Finally, the Catholic Church, in following with textual criticism, is okay with questioning who wrote which book of the Bible and which passages might have been later additions. For example, it holds that Paul likely did not actually write the letters to Timothy and Titus or I Corinthians 14:34-35. Rather, Timothy and Titus were probably written later on by someone other than Paul and with a very different intent from Paul. Once again, this explains the contradictions (Paul elsewhere talks of female church leaders and deacons while the letters to Timothy and Titus say that only men are to have positions of leadership in the church and command women to stay in the home). Again, this does not mean that we cannot see both as inspired. Rather, the textual critical approach once again explains the contradictions and reveals that we need to be aware that different authors were addressing different problems and making different points. Fascinating, isn’t it? Similarly, the Catholic Church also holds that I Corinthians 14:34-35 was an addition by a later scribe, not actually written by Paul (it does not fit with the context, it uses different vocabulary than typical, and it is in different places in different manuscripts). Once again, seeming contradictions in Paul are explained.

To me, the textual critical approach is much more fascinating and interesting than the fundamentalist approach. It explains the seeming contradictions and problems with the Bible in a way that the fundamentalist approach simply cannot. At the same time, it is in no wise incompatible with faith (as the many Christians who follow this approach confirm). One thing that especially appealed to me about the textual critical approach when I left fundamentalism is that it is okay with asking questions. Why is there a contradiction here? Do we really know who wrote this given book? And on and on. Unlike the fundamentalist approach, textual criticism views these questions as legitimate and seeks to answer them in fulfilling and intelligent ways (rather than just “because”). Sometimes it even says “I don’t know.” This was water to my parched soul.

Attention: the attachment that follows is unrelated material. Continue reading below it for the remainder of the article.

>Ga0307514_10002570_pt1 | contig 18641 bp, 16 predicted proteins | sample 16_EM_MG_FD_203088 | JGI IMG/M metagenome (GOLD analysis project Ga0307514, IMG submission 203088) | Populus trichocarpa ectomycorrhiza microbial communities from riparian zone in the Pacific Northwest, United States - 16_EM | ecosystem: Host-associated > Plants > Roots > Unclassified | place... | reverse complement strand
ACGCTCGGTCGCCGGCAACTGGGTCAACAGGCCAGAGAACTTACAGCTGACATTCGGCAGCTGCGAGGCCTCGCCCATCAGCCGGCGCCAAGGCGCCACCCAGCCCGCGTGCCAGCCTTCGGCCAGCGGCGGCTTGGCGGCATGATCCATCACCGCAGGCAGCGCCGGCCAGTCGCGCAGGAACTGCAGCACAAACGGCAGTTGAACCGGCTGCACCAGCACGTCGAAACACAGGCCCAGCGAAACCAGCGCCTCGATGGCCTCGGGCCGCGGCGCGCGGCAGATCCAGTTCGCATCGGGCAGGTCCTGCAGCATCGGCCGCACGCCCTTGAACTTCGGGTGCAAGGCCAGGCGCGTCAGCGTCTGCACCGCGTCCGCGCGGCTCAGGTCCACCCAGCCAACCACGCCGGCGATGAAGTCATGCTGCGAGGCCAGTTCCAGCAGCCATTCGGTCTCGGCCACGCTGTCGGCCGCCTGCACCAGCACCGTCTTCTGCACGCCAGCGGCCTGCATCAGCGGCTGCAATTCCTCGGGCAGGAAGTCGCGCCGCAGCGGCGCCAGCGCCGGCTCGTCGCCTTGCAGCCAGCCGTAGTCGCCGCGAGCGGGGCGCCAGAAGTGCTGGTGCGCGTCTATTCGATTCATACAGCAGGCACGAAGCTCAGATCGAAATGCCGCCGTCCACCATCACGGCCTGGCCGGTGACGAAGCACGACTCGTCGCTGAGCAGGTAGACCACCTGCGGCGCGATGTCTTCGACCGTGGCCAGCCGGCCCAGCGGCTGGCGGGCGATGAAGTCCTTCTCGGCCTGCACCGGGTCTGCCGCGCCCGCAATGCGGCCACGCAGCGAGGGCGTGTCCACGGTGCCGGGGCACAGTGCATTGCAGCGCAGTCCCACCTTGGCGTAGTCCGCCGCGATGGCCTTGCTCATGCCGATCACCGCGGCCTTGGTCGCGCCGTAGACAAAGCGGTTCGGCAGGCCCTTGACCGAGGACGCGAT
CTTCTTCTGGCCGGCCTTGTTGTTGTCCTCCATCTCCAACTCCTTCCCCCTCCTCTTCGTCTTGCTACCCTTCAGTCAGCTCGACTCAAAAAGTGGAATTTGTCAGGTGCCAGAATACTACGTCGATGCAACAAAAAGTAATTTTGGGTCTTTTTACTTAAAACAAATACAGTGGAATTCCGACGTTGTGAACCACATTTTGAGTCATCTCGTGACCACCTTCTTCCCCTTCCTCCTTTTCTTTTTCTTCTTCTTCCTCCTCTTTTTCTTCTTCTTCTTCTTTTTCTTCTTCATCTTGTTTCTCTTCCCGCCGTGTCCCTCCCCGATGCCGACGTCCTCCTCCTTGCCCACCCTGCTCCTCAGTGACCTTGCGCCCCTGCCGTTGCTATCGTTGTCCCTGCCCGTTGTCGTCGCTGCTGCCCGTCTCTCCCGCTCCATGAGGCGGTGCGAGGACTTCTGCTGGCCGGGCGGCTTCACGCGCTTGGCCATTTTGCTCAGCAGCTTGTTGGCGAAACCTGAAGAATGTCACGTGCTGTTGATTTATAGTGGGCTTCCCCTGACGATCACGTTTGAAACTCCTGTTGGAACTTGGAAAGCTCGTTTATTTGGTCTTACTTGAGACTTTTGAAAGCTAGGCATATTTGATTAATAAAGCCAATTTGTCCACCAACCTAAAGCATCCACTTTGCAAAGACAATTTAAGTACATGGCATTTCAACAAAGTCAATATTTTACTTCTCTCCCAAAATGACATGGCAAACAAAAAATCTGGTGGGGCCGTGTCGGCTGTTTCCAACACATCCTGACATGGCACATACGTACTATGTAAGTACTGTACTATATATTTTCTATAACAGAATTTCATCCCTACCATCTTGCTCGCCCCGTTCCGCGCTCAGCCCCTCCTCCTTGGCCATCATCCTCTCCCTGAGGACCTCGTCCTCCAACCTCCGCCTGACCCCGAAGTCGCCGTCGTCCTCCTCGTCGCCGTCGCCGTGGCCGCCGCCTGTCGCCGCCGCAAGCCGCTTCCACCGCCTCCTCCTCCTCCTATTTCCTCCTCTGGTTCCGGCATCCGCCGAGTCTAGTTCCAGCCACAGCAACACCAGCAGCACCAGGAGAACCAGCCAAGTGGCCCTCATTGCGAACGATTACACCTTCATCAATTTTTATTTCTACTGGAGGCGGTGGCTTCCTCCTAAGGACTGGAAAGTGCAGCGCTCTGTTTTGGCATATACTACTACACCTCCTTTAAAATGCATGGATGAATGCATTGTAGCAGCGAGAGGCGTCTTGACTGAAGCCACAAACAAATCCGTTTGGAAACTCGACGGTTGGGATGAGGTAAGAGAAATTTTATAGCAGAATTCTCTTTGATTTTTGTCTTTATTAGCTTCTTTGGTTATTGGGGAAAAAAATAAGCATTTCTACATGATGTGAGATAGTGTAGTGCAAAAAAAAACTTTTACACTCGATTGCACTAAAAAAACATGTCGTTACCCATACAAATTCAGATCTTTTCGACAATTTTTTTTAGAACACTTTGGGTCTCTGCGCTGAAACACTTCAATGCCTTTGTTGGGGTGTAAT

Once again, I want to clarify that I adopted the textual critical approach to the Bible a full two years before I became an atheist, and it is absolutely NOT what made me an atheist. Rather, this approach allowed me to salvage and nourish my faith. It allowed me to let go of my constant drive to harmonize contradictions and admit that differences did indeed exist, but that that’s okay. The relief was palpable. I later became an atheist only when basic Christian doctrines ceased to make sense. The need for Jesus sacrifice, the concept of hell, the existence of the Trinity – these things simply stopped making sense. That, then, is why I left religion, not because I adopted the textual critical approach to the Bible.